Professional reports written by seconded consultant not ‘internal communications’

JuLi Lau, Sharpe Pritchard

Opportunities for secondments have increased greatly between public sector organisations and their professional advisers, as all parties usually benefit from the arrangement.

While a secondee who is a good fit may soon feel like part of in-house team, it is important to remember their official status. A recent case has confirmed that council reports written by a seconded external consultant are not exempt from disclosure under the Environmental Information Regulations on the basis that they might be considered ‘internal communications’.

Juli Lau, associate in the procurement team at Sharpe Pritchard, explains in more detail the case of East Devon District Council v Information Commissioner EA/2014/0072 (5 May 2015).


East Devon District Council had contracted with construction consultants Davis Langdon for the services of their consultant Mr Pratten. He wrote a number of reports for the council concerning its proposed office relocation. Along with council meeting minutes on the same matter, these reports became subjects of a request for information made under the Environmental Information Regulations 2004 (EIRs).


It had been decided by the Information Commissioner, and not disputed by the parties, that the information was ‘environmental’ for EIRs purposes. The Information Commissioner agreed the council minutes were ‘internal communications’ and so exempt from disclosure under Regulation 12(4)(e), and the public interest test also favoured them being withheld. However the consultancy reports did not fall within that exception. The council disagreed, arguing that Mr Pratten was sufficiently embedded within the council for his reports to constitute internal communications.


The First-tier Tribunal (Information Rights) agreed with the Information Commissioner’s view that the reports were external communications. Mr Pratten was employed by Davis Langdon and seconded to the council as an independent expert to advise on behalf of Davis Langdon, who invoiced the council monthly for these services. Mr Pratten’s role was distinguished by the tribunal from that of a council employee or decision-maker because he provided input on behalf of Davis Langdon. He did so with their authorisation and with the obligation to report back to them with draft reports, which were reviewed by them, and that were written in his name and theirs. Other details regarding the practical arrangements between Mr Pratten, Davis Langdon and the council led the tribunal to find as a fact that the reports were provided externally and subject to sign off by Davis Langdon.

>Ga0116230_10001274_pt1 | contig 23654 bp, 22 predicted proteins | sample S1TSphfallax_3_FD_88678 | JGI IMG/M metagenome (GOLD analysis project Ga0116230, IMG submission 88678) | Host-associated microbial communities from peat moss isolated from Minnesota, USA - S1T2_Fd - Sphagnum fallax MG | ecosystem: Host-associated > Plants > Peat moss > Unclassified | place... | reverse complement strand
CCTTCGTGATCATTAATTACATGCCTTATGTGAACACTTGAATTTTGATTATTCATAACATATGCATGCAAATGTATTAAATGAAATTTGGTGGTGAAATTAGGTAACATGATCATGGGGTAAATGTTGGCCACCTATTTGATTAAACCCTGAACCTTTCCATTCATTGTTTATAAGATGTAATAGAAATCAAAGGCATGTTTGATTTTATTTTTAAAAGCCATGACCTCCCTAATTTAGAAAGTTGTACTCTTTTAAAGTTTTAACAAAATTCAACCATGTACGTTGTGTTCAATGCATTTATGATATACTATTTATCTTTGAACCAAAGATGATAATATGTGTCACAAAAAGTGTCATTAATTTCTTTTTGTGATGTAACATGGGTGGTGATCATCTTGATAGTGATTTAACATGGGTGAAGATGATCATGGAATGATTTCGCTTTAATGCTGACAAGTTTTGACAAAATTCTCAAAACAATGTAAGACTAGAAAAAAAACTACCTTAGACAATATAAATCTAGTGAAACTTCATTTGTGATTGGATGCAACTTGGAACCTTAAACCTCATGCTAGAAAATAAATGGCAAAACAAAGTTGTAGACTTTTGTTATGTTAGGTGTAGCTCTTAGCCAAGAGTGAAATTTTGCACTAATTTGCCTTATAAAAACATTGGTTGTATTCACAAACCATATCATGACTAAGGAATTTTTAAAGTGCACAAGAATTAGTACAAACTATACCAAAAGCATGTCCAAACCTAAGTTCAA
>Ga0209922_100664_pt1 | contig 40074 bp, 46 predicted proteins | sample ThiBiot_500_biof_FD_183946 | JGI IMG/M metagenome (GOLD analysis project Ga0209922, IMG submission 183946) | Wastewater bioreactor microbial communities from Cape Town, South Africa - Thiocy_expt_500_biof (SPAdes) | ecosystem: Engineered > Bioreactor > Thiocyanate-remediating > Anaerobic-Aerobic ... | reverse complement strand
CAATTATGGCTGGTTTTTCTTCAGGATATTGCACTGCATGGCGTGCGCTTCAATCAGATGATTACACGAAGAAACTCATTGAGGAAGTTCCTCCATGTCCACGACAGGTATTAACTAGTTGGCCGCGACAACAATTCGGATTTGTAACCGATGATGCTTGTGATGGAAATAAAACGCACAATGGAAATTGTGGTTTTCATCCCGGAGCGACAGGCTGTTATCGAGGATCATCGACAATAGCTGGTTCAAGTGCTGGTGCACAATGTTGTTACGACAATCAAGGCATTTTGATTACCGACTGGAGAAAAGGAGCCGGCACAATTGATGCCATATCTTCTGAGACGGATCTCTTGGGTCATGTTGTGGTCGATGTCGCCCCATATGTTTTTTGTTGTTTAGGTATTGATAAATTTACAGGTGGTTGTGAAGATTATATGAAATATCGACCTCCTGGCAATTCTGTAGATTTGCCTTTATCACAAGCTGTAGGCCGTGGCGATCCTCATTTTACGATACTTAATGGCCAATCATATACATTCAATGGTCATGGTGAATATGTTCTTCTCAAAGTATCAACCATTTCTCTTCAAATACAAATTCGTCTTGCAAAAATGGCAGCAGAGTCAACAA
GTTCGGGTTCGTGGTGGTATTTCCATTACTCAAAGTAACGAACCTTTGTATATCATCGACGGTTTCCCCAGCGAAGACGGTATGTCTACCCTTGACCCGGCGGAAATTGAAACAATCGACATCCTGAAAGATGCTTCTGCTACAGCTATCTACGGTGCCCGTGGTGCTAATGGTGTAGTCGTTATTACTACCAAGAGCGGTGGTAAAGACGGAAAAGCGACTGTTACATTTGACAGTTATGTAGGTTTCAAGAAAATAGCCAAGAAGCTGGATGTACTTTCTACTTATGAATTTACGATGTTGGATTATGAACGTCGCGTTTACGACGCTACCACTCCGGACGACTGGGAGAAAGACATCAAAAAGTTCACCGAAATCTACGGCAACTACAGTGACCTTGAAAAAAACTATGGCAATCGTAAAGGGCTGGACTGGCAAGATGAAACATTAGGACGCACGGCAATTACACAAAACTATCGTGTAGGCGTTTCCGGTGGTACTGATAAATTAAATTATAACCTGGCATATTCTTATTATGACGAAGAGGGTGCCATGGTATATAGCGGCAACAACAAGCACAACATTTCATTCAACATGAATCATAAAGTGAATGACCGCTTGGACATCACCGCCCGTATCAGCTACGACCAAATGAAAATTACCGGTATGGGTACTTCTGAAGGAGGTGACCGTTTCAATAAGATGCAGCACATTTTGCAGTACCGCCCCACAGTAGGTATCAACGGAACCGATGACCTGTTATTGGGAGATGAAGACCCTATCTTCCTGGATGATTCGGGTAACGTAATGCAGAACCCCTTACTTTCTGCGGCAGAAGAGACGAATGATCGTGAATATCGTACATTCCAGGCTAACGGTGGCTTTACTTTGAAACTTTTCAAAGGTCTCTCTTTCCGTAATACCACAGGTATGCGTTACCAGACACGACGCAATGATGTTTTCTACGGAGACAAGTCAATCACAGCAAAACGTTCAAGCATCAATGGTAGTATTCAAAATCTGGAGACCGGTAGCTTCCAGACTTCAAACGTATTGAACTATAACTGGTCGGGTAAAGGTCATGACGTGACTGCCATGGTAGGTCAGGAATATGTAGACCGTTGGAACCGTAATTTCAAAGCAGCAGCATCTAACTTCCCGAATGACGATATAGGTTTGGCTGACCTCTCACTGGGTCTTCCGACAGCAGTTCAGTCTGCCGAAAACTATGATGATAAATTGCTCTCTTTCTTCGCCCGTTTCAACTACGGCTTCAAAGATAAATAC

The council also argued that Mr Pratten had access to confidential and sensitive information and that such information was in the reports. While the tribunal accepts this, it did not consider that this led to the reports being internal communications.

The council’s arguments that the commercially confidential information and ‘course of justice’ exceptions under the EIRs apply, are pending further decision by the tribunal.

The tribunal went on to clarify that the EIRs exceptions to disclosure must be interpreted restrictively, in accordance with the European directive from which it originates. Any interpretation must also give effect to the Aarhus Convention, which indicates that studies commissioned by public authorities from related but independent entities, especially if disclosed by the public authority to a third party, cannot be internal communications. The tribunal found that this is analogous to the reports in the present case, which it considered to have lost any ‘internal’ quality once it was disclosed to Mr Pratten’s colleagues at Davis Langdon.

Lessons learned

Public authorities should ensure that where relevant, its employees should be made aware that the ‘internal communications’ exception under the EIRs may not apply to communications with those of their colleagues who are seconded from other organisations. Other exceptions to disclosure under the EIRs may apply, but a narrow approach will be taken to their interpretation.

For more information contact Juli Lau on 020 7405 4600 or email